Scientists from King's College London have found a way to boost the immune system to help it fight back against cancer.
The breakthrough involves the first ever use of a combination of chemotherapy and a drug being trialled as a treatment for neonatal jaundice, that together help kick start the body's natural defences.
The advance, which is published in the journal Clinical Cancer Research today, involves the targeting of an enzyme called Heme Oxygenase-1 (HO-1), which is active in a variety of cancers. HO-1 can promote the growth of tumours by preventing the immune system from effectively attacking cancer cells.
Scientists have already shown in the laboratory that chemotherapy can trigger immune responses against cancer, but the King's team have found that these responses are suppressed by non-tumour cells called 'macrophages', which reside in the tumour and produce the HO-1 enzyme.
In a major breakthrough, researchers found that in preclinical trials, a drug being tested for the treatment of jaundice (SnMP), effectively prevented the suppression of the immune response stimulated by chemotherapy, allowing the immune system to efficiently attack the cancer.
The authors suggest that inhibiting HO-1 with SnMP shares many similarities with 'checkpoint inhibitor' antibody drugs, a new group of therapies, the first of which are now in routine use in cancer clinics around the world.
The report's authors, Dr James Arnold and Professor James Spicer, from King's College London, are working with Cancer Research UK to develop these observations into a first-in-human clinical trial for this combination treatment.
Speaking about the breakthrough Dr Arnold said: "In lab tests SnMP plus chemotherapy combination compared favourably to the current checkpoint inhibitor therapy used in the clinic, suggesting that there could be significant scope for targeting HO-1 in patients.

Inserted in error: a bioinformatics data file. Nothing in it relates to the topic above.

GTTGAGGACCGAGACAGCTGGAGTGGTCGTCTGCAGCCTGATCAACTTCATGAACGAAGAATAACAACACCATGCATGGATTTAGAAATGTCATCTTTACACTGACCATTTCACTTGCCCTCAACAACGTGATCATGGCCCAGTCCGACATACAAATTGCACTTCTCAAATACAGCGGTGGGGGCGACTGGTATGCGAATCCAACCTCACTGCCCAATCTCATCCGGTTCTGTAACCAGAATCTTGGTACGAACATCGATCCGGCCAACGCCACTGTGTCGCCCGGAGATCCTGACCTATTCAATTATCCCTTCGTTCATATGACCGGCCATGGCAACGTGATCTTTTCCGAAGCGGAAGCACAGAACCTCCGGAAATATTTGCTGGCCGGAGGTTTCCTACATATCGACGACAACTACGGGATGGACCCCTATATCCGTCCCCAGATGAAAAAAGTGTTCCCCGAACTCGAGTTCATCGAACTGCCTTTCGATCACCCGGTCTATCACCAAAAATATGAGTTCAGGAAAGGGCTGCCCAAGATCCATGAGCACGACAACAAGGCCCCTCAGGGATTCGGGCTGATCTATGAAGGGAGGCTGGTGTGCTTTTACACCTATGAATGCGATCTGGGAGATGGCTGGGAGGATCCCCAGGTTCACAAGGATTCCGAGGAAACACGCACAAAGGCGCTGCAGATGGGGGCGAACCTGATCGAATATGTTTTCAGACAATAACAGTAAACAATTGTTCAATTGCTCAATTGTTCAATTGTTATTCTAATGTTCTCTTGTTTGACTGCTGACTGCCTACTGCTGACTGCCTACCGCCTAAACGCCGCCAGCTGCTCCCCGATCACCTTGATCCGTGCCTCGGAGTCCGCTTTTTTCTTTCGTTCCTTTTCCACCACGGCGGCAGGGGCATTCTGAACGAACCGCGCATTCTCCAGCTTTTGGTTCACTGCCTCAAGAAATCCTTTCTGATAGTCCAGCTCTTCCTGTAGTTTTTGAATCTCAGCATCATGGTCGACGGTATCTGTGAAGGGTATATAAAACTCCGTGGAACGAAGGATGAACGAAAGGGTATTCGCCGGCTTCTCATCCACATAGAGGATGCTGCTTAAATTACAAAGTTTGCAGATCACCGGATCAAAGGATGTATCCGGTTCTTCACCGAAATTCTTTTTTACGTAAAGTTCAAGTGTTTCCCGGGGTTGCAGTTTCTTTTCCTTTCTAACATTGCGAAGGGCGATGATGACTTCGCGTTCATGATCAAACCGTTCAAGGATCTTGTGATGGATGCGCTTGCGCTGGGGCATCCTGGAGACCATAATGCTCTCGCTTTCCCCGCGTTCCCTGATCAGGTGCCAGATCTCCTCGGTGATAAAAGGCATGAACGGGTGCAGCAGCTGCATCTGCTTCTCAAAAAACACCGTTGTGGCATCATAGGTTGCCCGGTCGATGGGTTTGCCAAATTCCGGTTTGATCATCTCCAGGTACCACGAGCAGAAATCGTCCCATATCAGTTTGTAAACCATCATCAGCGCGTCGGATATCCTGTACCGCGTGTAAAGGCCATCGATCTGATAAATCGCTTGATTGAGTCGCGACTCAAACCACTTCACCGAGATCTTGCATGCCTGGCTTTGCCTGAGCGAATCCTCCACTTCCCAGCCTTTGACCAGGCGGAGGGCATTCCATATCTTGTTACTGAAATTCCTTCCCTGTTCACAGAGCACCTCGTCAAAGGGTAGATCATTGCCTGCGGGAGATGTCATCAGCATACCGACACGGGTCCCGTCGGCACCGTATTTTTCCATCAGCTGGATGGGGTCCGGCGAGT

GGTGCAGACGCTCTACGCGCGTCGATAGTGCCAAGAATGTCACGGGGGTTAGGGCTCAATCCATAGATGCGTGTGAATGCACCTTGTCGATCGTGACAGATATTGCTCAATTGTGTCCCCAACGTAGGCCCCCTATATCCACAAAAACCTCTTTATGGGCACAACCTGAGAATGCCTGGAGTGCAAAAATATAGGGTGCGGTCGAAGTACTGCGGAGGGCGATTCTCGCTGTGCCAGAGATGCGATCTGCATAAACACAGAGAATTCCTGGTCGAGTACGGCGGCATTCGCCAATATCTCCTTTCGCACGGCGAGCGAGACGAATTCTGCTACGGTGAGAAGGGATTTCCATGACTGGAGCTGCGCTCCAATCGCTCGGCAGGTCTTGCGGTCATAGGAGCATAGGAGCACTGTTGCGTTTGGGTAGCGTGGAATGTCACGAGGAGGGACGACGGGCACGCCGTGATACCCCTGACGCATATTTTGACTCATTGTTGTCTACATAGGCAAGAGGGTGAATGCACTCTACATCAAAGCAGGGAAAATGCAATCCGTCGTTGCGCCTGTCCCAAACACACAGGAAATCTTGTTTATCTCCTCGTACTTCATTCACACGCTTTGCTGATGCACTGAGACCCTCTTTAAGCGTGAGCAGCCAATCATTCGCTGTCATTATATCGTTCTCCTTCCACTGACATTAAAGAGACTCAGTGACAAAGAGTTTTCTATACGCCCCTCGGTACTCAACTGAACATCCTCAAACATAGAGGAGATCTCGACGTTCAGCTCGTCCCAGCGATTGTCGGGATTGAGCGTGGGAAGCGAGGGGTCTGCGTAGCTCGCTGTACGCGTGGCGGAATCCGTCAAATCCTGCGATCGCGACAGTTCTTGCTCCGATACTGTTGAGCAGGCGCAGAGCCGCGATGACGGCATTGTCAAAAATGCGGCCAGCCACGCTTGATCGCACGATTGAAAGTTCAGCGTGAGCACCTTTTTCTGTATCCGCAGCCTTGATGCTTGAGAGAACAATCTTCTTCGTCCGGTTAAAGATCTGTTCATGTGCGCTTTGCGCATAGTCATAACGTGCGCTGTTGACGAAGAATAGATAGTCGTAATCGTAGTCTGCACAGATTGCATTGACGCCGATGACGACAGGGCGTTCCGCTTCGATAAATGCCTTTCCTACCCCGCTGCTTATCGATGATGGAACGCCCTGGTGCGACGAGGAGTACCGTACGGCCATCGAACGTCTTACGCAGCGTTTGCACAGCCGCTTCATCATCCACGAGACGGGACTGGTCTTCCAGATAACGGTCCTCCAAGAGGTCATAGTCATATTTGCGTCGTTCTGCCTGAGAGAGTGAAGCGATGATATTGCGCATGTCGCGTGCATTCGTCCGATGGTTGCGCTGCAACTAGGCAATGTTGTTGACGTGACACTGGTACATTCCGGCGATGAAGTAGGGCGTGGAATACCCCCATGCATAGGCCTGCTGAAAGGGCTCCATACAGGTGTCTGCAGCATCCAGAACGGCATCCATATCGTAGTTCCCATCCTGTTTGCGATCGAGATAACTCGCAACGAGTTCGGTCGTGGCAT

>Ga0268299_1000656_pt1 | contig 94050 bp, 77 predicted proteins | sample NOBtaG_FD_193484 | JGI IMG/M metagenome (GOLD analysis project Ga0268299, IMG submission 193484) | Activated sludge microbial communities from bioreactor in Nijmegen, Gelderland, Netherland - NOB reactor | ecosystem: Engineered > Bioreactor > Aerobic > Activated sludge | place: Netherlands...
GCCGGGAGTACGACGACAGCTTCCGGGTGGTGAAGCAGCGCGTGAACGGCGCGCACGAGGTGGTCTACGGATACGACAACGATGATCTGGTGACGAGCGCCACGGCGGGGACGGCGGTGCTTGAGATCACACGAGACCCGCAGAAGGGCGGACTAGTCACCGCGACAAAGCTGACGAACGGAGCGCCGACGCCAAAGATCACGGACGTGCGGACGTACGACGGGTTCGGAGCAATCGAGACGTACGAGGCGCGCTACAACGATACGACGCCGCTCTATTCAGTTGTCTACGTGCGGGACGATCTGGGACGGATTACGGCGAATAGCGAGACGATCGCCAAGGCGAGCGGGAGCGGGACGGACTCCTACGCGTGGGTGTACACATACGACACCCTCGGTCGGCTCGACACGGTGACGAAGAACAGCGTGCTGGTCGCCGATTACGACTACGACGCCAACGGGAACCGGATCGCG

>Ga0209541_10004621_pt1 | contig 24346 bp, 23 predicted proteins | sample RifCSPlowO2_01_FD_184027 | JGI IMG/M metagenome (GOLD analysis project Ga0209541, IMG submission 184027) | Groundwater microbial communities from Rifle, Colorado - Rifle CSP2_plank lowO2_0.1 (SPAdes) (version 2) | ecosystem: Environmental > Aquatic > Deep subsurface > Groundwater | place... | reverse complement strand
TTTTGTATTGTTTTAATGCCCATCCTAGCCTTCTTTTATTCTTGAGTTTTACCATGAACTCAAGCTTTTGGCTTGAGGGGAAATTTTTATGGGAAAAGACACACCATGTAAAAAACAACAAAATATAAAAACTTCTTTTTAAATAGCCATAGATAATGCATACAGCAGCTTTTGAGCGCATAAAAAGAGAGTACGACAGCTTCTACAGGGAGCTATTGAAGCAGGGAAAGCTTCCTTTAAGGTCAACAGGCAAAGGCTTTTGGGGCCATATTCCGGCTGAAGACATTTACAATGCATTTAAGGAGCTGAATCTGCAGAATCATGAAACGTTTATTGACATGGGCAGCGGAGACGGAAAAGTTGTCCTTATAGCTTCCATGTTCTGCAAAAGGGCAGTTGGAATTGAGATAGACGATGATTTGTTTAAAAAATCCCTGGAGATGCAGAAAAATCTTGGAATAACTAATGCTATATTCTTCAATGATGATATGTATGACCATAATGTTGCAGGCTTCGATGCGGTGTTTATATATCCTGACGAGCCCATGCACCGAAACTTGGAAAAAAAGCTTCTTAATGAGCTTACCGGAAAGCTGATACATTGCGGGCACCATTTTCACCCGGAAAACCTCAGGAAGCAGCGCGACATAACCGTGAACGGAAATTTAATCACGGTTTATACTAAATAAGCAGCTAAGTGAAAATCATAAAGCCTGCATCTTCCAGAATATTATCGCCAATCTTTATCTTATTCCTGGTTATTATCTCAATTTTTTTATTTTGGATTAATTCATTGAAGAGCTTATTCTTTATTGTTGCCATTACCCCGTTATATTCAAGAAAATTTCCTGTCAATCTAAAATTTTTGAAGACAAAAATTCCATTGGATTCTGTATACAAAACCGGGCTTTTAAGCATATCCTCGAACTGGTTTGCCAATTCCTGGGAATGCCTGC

"The full benefit to patients will be better understood once we move these exciting observations into clinical trials. However, in our preclinical models, when combined with chemotherapy, the efficacy of tumour control was comparable to that of the 'gold-standard' immuno-therapy currently being used in the clinic.
"We are hopeful that our research will represent a new drug class and combination treatment that will help to awaken the immune system to attack cancer."
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Preclinical research work was funded by the European Research Council and Cancer Research UK.
The Heme Oxygenase
The Heme Oxgenase (HO) family of proteins is responsible in healthy tissues for the breakdown of haem, which is released from dying red blood cells. In tumours, HO-1 has long been known as an enzyme that has tumour-promoting properties, but until now the route to exploit these observations to help patients remained elusive. SnMP is a potent HO-1 inhibitor which has been previously given to babies and children with diseases affecting the breakdown of red blood cells, where it targets HO activity in the liver. Chemotherapy is widely administered to patients with cancer and can stimulate the immune system to identify the cancer cells. Dr Arnold's study published in Clinical Cancer Research presents a compelling rationale for repurposing SnMP as a novel immune checkpoint drug in cancer, where it is capable of boosting the weak immune response produced by chemotherapy.
About King's College London
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About Cancer Research UK
- Cancer Research UK is the world's leading cancer charity dedicated to saving lives through research.
- Cancer Research UK's pioneering work into the prevention, diagnosis and treatment of cancer has helped save millions of lives.
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- Cancer Research UK has been at the heart of the progress that has already seen survival in the UK double in the last 40 years.
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